Saturday, March 29, 2008

NCAA basketball tournament notes

After not watching one college basketball game during the regular season, the inevitability of being drawn back in for tournament time is just that. The format has worked for the easily distracted in the pre-"Elite Eight" games as CBS has been able to switch back and forth between simultaneous games depending on the competitiveness of the action. Now is the real test, one game at a time for the rest of the way. A few brief comments on the tournament from this perspective follow:
---While watching only a few brief periods of the Texas vs. Stanford game, I felt as if I was lucky enough to see the turning point for Texas. It was a competitive contest and then in the second half sub Dexter Pittman, looking more like a giant NFL left tackle than a college hoops center, came in for Texas and put an end to the shenanigans of those, comparatively speaking, beanpole twins. Stanford was lifeless by the time Pittman hit the bench again. As an unrelated aside, it is interesting to see some politicos suggesting that the bulked up Al Gore play the same role at a brokered Democratic convention, if it comes to that.
---North Carolina and Louisville face each other today in both the men's and women's tournaments. That must be unusual. Despite going to summer school at Carolina years ago and viewing Chapel Hill as an attractive place to possibly live someday, in these contests I am 100% Louisville. Once having lived there, it was the best and most obsessive college basketball experience that a person could ever hope to have. In fact it was too much. In 1975 when Louisville blew a lead and lost by one point to UCLA in the NCAA semi-finals this fan was so down in the dumps that for two weeks he could hardly eat. That Louisville team was the one that either invented or, if not invented, made famous the ubiquitous high five that every one year old in the country is still taught by some stray uncle. That Louisville team was the one that befuddled opponents by speaking in pig Latin on the court---"ackbay oorday". That Louisville team had two stars, Murphy and Bridgeman, who would come out to the country to go fishing in a nearby pond with my friend Don who lived across the road. And then a couple of years later came the "Doctors of Dunk", led by the wiry 6'3" Darrell Griffith, who could almost fly from the foul line over entire teams. You get it. Louisville was implanted into my frontal lobe in the 1970's. Go Cards.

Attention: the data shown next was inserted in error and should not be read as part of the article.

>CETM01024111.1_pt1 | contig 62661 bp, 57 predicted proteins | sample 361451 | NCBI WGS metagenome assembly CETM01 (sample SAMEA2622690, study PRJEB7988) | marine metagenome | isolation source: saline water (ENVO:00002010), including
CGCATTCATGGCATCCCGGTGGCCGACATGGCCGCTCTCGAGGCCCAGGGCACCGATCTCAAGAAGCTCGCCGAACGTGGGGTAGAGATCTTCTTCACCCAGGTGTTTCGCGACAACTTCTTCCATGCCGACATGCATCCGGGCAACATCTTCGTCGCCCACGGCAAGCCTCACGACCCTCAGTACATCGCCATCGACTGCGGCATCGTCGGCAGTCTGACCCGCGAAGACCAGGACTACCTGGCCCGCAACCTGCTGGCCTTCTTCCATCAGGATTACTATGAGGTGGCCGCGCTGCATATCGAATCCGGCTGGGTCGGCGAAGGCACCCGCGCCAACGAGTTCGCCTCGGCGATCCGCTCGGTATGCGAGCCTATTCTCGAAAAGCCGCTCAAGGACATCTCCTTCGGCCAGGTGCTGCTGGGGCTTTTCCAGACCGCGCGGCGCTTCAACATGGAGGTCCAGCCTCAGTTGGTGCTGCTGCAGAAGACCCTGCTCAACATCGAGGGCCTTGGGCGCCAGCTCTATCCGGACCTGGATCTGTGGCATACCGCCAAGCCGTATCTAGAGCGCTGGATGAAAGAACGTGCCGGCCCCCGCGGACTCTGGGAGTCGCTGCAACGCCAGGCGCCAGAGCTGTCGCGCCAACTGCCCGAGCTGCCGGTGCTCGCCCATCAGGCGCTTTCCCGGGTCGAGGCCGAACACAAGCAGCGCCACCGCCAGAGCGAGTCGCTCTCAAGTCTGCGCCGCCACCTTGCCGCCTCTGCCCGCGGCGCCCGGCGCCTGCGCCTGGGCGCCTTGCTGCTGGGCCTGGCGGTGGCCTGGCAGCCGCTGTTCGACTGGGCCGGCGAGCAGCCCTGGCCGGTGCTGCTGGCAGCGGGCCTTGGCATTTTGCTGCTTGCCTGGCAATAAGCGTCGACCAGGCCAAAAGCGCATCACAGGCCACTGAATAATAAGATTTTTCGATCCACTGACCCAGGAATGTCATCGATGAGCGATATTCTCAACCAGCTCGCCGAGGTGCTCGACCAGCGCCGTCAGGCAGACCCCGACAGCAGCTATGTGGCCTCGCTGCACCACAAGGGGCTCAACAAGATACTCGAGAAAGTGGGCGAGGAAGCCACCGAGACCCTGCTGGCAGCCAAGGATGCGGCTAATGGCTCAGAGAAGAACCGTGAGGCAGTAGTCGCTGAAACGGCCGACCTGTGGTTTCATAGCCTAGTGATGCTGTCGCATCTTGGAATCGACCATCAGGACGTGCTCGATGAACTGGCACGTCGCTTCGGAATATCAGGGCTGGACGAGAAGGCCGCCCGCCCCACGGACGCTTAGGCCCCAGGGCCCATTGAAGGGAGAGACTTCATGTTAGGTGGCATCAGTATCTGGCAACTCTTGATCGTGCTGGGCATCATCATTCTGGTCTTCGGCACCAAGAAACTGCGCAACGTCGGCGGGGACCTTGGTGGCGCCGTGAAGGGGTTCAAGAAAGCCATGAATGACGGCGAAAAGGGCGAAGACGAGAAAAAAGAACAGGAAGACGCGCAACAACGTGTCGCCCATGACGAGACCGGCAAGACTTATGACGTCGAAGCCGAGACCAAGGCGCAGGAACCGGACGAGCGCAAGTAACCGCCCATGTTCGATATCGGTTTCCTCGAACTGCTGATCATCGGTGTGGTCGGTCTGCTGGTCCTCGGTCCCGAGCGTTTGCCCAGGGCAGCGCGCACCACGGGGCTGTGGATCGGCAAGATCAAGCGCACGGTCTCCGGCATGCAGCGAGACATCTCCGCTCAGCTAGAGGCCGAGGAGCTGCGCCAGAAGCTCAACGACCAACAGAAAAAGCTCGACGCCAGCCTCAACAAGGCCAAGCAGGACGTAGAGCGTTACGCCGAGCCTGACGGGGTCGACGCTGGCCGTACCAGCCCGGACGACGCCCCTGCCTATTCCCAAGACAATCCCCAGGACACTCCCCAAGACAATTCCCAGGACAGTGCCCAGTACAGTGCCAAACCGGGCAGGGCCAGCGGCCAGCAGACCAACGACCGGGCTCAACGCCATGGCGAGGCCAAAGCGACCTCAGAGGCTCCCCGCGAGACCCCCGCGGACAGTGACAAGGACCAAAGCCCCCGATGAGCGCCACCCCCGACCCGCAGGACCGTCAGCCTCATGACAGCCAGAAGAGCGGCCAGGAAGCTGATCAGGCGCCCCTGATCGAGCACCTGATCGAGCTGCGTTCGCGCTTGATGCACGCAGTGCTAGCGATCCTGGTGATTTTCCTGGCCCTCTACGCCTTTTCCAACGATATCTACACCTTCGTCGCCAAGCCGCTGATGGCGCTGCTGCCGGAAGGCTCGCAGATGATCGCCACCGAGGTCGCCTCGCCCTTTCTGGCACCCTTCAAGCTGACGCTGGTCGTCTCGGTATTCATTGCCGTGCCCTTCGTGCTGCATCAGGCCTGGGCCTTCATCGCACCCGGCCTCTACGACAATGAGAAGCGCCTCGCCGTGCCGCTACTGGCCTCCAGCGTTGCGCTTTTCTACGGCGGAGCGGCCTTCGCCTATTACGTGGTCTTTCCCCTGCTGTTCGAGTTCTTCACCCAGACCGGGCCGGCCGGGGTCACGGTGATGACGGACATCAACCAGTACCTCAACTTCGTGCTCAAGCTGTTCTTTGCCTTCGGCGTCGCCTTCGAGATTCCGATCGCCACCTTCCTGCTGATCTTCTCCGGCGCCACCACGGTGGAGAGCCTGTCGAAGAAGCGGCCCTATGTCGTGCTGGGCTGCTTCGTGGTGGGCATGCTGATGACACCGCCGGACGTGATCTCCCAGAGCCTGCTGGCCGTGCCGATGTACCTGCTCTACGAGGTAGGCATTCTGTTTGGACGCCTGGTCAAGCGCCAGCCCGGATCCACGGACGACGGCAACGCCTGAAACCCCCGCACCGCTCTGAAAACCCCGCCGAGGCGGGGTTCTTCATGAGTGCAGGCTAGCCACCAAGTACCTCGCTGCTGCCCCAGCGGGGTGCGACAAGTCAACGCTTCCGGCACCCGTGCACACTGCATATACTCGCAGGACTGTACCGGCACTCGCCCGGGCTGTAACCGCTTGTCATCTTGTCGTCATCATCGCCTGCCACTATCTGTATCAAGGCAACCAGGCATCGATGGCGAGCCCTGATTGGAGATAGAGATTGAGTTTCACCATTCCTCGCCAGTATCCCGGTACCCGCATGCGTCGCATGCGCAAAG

---What is amazing about Davidson is that they don't play like or look like an underdog. When Western Kentucky had its upsets, they actually seemed to be unlikely victories. When George Mason got to the Final Four two years ago, every game was a David and Goliath affair. Davidson appears to be no accident and Stephen Curry is of course beautiful to watch.


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